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RAUL ARBOLEDA/AFP via Getty Ingrid Betancourt
Thirteen years after being released from guerillas who held her hostage for more than six years, French-Colombian politician Ingrid Betancourt faced her captors this week, according to multiple news outlets.
The Associated Press, BBC and France 24 report that Betancourt, a former Colombian presidential candidate, delivered remarks to ex-combatants as part of a meeting held under Colombia's 2016 peace accord, which put a halt to years of civil war between armed groups and the government.
"I would never have imagined in the depths of my captivity that one day I would have the possibility of a human dialogue with my former captors," she reportedly said.
The meeting, organized by the Truth Commission, saw Betancourt and other victims who were kidnapped during Colombia's 50-year war, speak directly to some of the perpetrators, who also gave remarks of their own.
The former commander of the now-defunct group FARC (the Revolutionary Armed Forces of Colombia, the rebel group responsible for Betancourt's 2002 kidnapping), also spoke on Wednesday - apologizing and seeking the forgiveness of those whom he said the group hurt and even killed.
"To those who never returned from abduction, to those who lost their lives at our hands, to those close to them who have been burdened for years by their absence ... we beg them to forgive us," Rodrigo Londono said, according to France 24. "We speak with a sense of shame."
France 24 reported that the group has admitted it played a role in upwards of 21,000 kidnappings.
In response, Betancourt said she felt the kidnappers were not showing genuine empathy.
"I must confess I am surprised that we on this side of the stage are all crying and on the other side there has not been a single tear," she said at the event on Wednesday, as reported by France 24. "As long as our nightmare is only ours ... we are still a long way from being able to explain to Colombia what really happened."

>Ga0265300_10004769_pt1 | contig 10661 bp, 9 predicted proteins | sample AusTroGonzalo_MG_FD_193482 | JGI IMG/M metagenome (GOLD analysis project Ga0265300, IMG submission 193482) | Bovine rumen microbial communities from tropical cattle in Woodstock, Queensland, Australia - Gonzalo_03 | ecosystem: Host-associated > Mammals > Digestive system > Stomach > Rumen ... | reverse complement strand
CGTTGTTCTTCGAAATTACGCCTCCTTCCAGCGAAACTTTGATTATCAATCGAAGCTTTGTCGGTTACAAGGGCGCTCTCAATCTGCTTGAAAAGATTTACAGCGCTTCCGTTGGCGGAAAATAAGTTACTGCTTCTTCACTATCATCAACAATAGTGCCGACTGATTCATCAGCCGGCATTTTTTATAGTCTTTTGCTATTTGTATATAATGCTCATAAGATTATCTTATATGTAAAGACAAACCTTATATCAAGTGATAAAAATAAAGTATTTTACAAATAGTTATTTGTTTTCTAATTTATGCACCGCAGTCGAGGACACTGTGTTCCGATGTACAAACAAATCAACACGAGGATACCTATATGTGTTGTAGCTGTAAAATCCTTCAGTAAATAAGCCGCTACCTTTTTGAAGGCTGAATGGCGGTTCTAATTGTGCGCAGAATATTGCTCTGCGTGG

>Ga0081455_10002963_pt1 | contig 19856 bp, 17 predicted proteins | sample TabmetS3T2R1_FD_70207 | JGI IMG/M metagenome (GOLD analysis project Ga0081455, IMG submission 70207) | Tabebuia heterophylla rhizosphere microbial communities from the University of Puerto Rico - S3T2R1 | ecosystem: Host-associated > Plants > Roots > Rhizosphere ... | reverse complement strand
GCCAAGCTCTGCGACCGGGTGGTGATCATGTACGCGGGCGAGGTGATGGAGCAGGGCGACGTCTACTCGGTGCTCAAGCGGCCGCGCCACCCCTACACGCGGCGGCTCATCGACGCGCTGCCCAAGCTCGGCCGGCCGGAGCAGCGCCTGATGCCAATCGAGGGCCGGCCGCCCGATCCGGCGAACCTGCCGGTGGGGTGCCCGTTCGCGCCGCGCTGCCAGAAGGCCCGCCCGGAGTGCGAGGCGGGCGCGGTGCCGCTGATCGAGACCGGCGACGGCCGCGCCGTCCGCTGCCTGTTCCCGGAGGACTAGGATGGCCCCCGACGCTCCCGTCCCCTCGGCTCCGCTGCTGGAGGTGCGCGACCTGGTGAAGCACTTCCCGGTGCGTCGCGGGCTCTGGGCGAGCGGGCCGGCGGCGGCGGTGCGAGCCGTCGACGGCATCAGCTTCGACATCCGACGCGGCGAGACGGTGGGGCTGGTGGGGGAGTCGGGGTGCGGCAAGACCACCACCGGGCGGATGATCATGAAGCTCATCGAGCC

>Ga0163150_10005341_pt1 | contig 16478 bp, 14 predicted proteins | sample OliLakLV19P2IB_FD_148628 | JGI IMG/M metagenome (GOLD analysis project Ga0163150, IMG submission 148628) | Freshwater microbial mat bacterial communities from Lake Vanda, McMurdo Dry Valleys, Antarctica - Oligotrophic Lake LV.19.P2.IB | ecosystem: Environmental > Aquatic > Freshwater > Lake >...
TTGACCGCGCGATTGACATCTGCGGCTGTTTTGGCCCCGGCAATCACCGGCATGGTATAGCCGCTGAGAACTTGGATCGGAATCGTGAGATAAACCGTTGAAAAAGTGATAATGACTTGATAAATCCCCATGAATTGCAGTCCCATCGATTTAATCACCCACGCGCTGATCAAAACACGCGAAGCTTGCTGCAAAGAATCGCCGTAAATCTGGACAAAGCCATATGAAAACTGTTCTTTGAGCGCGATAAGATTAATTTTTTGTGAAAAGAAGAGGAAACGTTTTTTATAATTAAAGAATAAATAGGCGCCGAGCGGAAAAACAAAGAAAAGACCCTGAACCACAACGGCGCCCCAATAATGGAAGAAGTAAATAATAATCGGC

Betancourt recounted her kidnapping in a 2018 interview with the BBC, calling it a "traumatic moment, because I thought they were going to kill me."
She continued: "I had images of politicians - Colombian politicians - that had been killed on a dirt road near there. I remember thinking, 'Oh my god, this is so stupid. I mean this is the end of my life and I didn't even get to say goodbye to my children.' "
Her faith, she said, helped her cope mentally.
"Because for me, with all the horror of what was happening, thinking about death gave me the feeling that it was not the end of all," Betancourt told the BBC. "That there would be something else after death. And that was very vividly true. It was like, well this is the end of this but I'll catch up."
She was taken in 2002 and rescued in 2008.
The BBC, citing data from the National Center for Historical Memory, reports that the war in Colombia left 262,000 dead, 80,000 missing and 37,000 people kidnapped between 1958 and 2016. The 2016 peace agreement signed established that the kidnappers who accepted the agreement and demobilized from the group would not be punished with years in prison.
According to her translated remarks, Betancourt on Wednesday called the meeting "not a political and legal formality, but a spiritual exercise," adding that the victims "never want to go back to the past."